Bring a Trailer Bargain of the Week: 1991 BMW 325iX

These days, the E30 M3 has a near-mythic status not just among BMW fans, but car enthusiasts as a whole. And that status means it and most other E30 3 Series models have appreciated significantly in value. But a few bargain E30s still exist, including some with special features of their own. One of these cars is up for sale this week on Bring a Trailer: a 1991 BMW 325iX.

The E30 BMW 325iX was the German automaker’s first AWD car

A silver E30 BMW 325iX sliding through gravel
E30 BMW 325iX | BMW

Today, BMW offers its xDrive all-wheel-drive system in a variety of models, including sedans. But xDrive didn’t exist in the early 1980s, nor did any of the AWD systems other automakers use today. Back then, 4WD and AWD were limited to off-road and military vehicles. It took the arrival of the Audi Ur-Quattro to spur the development of the first AWD road cars. And in BMW’s case, that first outing was the E30 325iX, Silodrome explains.

First shown in 1985 as the E30 BMW 325i ‘Allrad,’ the production 325iX debuted one year later. However, US buyers had to wait until 1988 to get their hands on one, Autoweek reports. And we only got the sedan, while European buyers could also get it as a wagon.

But while the US-market BMW 325iX was only available in one body style, it’s not identical to the standard E30. It has a wider track, taller ride height, modified front suspension setup, and model-specific wheels and fender flares. And while its 168-hp ‘M20’ 2.5-liter inline-six engine is roughly identical to the ones in other 325i models, the 325iX’s M20 has a slightly different oil pan and block, Hagerty explains.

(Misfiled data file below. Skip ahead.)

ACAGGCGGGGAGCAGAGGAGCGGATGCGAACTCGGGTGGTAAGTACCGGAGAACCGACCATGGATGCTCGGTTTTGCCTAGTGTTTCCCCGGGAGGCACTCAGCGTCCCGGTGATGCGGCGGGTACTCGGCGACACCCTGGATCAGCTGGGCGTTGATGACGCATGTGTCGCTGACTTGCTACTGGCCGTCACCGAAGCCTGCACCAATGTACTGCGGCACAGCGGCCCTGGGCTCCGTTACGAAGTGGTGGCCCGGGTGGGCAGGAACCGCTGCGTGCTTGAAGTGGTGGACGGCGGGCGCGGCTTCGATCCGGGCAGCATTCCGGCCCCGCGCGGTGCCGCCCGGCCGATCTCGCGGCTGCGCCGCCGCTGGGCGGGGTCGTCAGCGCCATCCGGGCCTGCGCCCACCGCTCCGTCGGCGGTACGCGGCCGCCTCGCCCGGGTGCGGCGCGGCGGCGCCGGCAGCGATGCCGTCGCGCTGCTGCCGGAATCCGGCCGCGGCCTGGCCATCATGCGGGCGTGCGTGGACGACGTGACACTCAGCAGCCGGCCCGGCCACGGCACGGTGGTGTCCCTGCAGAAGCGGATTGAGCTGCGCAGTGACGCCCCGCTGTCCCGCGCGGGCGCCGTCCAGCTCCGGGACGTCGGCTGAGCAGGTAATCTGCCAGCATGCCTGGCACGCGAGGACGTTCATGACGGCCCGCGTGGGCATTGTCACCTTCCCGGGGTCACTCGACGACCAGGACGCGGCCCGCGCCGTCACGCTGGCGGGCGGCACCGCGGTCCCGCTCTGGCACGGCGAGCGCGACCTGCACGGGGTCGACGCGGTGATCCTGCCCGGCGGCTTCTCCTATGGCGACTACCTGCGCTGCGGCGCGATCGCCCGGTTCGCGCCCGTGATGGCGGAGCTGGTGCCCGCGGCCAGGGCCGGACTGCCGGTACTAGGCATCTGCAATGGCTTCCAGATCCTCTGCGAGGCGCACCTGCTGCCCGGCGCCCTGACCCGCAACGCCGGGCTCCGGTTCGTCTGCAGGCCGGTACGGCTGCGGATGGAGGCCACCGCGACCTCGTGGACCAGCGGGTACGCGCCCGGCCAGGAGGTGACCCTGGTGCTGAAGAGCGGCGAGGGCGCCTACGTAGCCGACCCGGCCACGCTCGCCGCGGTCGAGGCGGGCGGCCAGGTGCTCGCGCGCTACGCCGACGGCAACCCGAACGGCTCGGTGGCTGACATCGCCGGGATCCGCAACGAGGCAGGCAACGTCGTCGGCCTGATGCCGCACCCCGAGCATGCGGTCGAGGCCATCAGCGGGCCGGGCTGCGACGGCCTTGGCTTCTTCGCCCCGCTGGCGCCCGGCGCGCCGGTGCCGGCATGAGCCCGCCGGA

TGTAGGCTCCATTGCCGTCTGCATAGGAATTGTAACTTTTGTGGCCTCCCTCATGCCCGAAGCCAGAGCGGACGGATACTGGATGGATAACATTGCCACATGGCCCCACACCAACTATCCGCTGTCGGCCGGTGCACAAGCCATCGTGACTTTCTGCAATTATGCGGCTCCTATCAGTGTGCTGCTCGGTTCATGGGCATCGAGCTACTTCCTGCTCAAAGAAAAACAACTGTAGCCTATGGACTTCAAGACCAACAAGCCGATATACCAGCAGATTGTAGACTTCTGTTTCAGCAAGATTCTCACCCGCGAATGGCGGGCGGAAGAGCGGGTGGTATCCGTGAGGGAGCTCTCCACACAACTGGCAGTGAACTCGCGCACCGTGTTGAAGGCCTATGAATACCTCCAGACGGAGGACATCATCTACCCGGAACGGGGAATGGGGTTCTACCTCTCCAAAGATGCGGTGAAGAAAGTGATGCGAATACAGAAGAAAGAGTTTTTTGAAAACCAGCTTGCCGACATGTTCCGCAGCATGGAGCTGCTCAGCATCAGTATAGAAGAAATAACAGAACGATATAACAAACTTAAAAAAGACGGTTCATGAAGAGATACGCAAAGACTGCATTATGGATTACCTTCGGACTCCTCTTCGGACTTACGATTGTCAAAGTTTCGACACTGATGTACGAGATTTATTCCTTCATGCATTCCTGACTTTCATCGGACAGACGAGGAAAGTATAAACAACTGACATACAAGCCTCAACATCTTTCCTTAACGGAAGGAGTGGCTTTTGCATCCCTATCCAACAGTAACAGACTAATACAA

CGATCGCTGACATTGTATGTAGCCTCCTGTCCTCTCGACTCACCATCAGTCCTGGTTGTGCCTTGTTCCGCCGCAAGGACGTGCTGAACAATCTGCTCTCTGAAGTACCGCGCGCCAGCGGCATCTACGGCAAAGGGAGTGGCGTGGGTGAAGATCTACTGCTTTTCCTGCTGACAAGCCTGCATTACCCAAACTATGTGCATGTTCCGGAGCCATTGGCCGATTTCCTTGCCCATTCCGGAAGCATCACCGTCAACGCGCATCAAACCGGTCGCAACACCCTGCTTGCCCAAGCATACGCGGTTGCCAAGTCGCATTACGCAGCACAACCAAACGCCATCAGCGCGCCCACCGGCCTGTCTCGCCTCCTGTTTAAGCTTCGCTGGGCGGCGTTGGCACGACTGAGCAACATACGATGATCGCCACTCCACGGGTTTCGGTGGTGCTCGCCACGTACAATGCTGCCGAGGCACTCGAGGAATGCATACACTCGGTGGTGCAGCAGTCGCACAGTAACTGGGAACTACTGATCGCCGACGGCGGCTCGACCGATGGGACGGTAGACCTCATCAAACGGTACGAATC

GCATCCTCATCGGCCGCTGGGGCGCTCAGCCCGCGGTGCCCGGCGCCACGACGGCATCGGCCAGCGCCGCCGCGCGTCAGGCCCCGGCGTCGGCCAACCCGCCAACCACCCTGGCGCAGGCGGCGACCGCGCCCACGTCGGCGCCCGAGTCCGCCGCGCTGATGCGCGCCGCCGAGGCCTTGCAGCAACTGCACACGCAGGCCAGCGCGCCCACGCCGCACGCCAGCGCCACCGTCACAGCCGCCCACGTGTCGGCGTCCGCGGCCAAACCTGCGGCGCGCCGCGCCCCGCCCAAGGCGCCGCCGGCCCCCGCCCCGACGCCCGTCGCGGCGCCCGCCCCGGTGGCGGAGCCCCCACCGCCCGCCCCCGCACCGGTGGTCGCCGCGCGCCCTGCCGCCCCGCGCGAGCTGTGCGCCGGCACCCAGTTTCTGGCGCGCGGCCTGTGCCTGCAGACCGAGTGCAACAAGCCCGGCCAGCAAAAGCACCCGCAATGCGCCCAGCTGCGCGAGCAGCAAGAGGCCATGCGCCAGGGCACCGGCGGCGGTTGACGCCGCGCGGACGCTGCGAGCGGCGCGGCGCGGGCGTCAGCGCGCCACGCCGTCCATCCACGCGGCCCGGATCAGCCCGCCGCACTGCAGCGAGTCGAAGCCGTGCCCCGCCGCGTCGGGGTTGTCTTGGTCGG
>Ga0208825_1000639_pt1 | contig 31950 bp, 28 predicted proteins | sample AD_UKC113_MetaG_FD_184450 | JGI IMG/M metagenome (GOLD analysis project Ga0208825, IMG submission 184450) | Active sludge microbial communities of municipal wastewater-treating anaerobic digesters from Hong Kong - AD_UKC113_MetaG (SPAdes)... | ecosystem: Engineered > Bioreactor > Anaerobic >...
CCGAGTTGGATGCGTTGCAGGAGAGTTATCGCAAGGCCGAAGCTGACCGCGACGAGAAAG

These modifications are all to support what makes the BMW 325iX unique among E30 models: that AWD system. With a viscous limited-slip center differential it’s “pretty trick” even compared to the Audi Quattro’s system, Road & Track notes. And it lets the 325iX act almost like a RWD car, Autoweek explains. As a result, it’s both fun to drive and easy to drift.

There’s a 1991 BMW 325iX on Bring a Trailer

A black 1991 BMW 325iX on a tree-lined road
1991 BMW 325iX | Bring a Trailer

Even though the US didn’t get the BMW 325iX until 1988, it was only available until 1991. That makes the 325iX currently listed on Bring a Trailer a final-production-year car.

It’s also a fairly well-equipped car with just over 71,000 miles on the clock. From the factory, this 1991 BMW 325iX has A/C, a sunroof, cruise control, an M-Tech steering wheel, power windows, fog lamps, and side-skirt extensions. Plus, while the 325iX was available with an automatic, this car has a five-speed manual. That’s a desirable feature, as automatic 325iXs tend to develop transfer case leaks, Hagerty says.

The modified red-leather front seats and black dashboard of a 1991 BMW 325iX
Modified 1991 BMW 325iX front interior | Bring a Trailer

In addition, this 1991 BMW 325iX has a few noteworthy modifications. It has a front strut bar, Scorpion cat-back exhaust, aluminum radiator, Bilstein shocks, H&R springs, and an aftermarket stereo system with a trunk-mounted subwoofer. Also, the standard seats were replaced with red-leather-upholstered sport seats.

Bring a Trailer notes that this 325iX was in an accident in June 2011. However, since then the damaged hood, front bumper, and front fenders were repaired and refinished. And the timing belt was replaced in July 2020. That’s important for E320 BMWs with M20 engines because they’re interference engines, R&T explains. If the timing belt and water pump aren’t changed regularly, the belt can snap and cause the pistons to damage the valves.

It’s a well-maintained E30 bargain worth buying

As of this writing, this 1991 BMW 325iX is listed on BaT at $10,250 with three days left in the auction. That’s below average for an E30 BMW, which typically costs around $15K on BaT these days.

In terms of reliability, the 325iX is fairly solid, Hagerty notes. Besides the timing belt, the only real issues are occasional part shortages and the need to replace the viscous center differential. However, the AWD is purely mechanical; no expensive or complicated electronics to break. And with some winter tires and extra rust protection, this 325iX could potentially be a year-round classic. Not to mention it’s a bargain way of getting into an E30.

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